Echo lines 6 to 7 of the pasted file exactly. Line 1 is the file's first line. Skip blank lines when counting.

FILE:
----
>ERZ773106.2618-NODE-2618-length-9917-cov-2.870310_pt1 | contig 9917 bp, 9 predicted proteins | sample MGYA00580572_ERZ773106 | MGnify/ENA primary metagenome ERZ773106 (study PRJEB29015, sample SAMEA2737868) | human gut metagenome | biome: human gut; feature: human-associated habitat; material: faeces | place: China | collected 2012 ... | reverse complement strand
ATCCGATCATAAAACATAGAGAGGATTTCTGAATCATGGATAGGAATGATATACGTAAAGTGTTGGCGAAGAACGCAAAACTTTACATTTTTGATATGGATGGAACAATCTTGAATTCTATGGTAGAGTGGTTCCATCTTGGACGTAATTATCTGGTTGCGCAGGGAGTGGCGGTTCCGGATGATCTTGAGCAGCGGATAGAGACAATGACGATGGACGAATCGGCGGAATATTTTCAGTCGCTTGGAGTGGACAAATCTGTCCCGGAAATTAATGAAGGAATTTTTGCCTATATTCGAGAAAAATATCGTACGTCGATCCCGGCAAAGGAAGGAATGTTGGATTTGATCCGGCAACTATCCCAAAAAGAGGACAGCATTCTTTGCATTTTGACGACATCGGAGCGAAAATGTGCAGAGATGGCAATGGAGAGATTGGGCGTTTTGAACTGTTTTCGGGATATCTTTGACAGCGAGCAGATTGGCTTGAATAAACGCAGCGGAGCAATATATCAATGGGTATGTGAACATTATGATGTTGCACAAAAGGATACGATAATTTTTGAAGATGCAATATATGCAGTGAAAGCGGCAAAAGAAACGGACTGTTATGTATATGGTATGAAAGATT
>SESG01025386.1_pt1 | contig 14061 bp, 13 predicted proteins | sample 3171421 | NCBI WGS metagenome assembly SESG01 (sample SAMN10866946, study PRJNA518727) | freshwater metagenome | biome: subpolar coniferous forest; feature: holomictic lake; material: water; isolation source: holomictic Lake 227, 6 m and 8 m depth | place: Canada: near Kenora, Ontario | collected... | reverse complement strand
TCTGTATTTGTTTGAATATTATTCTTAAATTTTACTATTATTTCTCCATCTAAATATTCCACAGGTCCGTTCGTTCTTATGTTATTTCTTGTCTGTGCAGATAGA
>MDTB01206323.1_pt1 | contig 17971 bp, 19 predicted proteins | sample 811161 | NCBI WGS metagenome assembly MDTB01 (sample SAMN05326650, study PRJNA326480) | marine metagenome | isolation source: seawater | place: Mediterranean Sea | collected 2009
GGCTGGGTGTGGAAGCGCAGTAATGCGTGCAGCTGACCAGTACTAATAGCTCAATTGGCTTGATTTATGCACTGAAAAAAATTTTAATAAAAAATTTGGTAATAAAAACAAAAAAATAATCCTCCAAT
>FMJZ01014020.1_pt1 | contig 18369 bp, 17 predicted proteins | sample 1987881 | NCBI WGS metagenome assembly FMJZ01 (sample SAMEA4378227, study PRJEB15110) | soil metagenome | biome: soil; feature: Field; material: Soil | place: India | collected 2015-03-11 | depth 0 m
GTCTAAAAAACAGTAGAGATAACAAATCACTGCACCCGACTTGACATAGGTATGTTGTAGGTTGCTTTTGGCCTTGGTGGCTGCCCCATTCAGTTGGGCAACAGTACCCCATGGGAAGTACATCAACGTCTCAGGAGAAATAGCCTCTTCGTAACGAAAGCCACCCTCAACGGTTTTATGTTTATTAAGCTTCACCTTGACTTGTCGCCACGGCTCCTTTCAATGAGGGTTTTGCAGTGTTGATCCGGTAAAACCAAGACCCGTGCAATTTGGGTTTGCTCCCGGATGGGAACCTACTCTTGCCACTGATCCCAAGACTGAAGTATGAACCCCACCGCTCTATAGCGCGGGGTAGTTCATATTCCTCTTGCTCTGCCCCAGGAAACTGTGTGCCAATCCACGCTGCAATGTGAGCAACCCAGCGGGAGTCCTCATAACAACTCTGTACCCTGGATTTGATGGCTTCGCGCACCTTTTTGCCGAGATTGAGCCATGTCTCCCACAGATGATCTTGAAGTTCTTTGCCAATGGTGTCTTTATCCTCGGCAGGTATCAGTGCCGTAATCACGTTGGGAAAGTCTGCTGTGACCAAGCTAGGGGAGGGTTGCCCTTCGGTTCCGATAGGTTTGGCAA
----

GGCTGGGTGTGGAAGCGCAGTAATGCGTGCAGCTGACCAGTACTAATAGCTCAATTGGCTTGATTTATGCACTGAAAAAAATTTTAATAAAAAATTTGGTAATAAAAACAAAAAAATAATCCTCCAAT
>FMJZ01014020.1_pt1 | contig 18369 bp, 17 predicted proteins | sample 1987881 | NCBI WGS metagenome assembly FMJZ01 (sample SAMEA4378227, study PRJEB15110) | soil metagenome | biome: soil; feature: Field; material: Soil | place: India | collected 2015-03-11 | depth 0 m